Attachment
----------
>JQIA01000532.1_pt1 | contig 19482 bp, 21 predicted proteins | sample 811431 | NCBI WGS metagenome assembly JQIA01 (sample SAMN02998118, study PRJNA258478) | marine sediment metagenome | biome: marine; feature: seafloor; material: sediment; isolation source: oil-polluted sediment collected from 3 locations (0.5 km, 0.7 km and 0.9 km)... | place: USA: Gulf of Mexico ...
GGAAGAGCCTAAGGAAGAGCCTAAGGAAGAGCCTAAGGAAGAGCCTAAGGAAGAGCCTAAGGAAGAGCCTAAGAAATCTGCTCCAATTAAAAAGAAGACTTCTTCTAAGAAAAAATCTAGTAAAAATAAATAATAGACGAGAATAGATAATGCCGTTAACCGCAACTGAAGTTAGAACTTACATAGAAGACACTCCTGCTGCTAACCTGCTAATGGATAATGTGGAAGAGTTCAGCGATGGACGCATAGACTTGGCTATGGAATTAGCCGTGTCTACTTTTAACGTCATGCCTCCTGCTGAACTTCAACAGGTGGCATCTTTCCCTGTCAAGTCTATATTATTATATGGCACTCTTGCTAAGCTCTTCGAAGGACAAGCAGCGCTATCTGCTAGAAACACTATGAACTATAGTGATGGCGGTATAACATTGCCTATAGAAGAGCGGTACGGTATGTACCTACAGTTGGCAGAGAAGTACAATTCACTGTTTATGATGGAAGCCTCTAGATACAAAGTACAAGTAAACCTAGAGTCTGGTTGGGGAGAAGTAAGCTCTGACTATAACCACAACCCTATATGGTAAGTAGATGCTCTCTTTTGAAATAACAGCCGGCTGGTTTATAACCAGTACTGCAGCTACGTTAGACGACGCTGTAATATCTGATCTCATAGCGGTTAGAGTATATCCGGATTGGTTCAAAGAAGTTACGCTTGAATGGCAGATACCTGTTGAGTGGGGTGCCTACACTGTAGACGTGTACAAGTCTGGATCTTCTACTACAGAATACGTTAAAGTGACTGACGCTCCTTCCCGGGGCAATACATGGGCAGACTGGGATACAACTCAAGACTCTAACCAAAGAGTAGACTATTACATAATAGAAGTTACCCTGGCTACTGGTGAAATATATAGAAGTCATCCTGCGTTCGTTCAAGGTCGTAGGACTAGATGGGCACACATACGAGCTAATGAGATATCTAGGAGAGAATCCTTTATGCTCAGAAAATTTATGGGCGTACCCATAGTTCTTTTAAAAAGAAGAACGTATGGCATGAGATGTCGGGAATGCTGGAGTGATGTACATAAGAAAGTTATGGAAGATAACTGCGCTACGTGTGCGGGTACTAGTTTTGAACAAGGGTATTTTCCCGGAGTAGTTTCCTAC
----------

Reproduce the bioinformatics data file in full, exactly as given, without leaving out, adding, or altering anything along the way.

>JQIA01000532.1_pt1 | contig 19482 bp, 21 predicted proteins | sample 811431 | NCBI WGS metagenome assembly JQIA01 (sample SAMN02998118, study PRJNA258478) | marine sediment metagenome | biome: marine; feature: seafloor; material: sediment; isolation source: oil-polluted sediment collected from 3 locations (0.5 km, 0.7 km and 0.9 km)... | place: USA: Gulf of Mexico ...
GGAAGAGCCTAAGGAAGAGCCTAAGGAAGAGCCTAAGGAAGAGCCTAAGGAAGAGCCTAAGGAAGAGCCTAAGAAATCTGCTCCAATTAAAAAGAAGACTTCTTCTAAGAAAAAATCTAGTAAAAATAAATAATAGACGAGAATAGATAATGCCGTTAACCGCAACTGAAGTTAGAACTTACATAGAAGACACTCCTGCTGCTAACCTGCTAATGGATAATGTGGAAGAGTTCAGCGATGGACGCATAGACTTGGCTATGGAATTAGCCGTGTCTACTTTTAACGTCATGCCTCCTGCTGAACTTCAACAGGTGGCATCTTTCCCTGTCAAGTCTATATTATTATATGGCACTCTTGCTAAGCTCTTCGAAGGACAAGCAGCGCTATCTGCTAGAAACACTATGAACTATAGTGATGGCGGTATAACATTGCCTATAGAAGAGCGGTACGGTATGTACCTACAGTTGGCAGAGAAGTACAATTCACTGTTTATGATGGAAGCCTCTAGATACAAAGTACAAGTAAACCTAGAGTCTGGTTGGGGAGAAGTAAGCTCTGACTATAACCACAACCCTATATGGTAAGTAGATGCTCTCTTTTGAAATAACAGCCGGCTGGTTTATAACCAGTACTGCAGCTACGTTAGACGACGCTGTAATATCTGATCTCATAGCGGTTAGAGTATATCCGGATTGGTTCAAAGAAGTTACGCTTGAATGGCAGATACCTGTTGAGTGGGGTGCCTACACTGTAGACGTGTACAAGTCTGGATCTTCTACTACAGAATACGTTAAAGTGACTGACGCTCCTTCCCGGGGCAATACATGGGCAGACTGGGATACAACTCAAGACTCTAACCAAAGAGTAGACTATTACATAATAGAAGTTACCCTGGCTACTGGTGAAATATATAGAAGTCATCCTGCGTTCGTTCAAGGTCGTAGGACTAGATGGGCACACATACGAGCTAATGAGATATCTAGGAGAGAATCCTTTATGCTCAGAAAATTTATGGGCGTACCCATAGTTCTTTTAAAAAGAAGAACGTATGGCATGAGATGTCGGGAATGCTGGAGTGATGTACATAAGAAAGTTATGGAAGATAACTGCGCTACGTGTGCGGGTACTAGTTTTGAACAAGGGTATTTTCCCGGAGTAGTTTCCTAC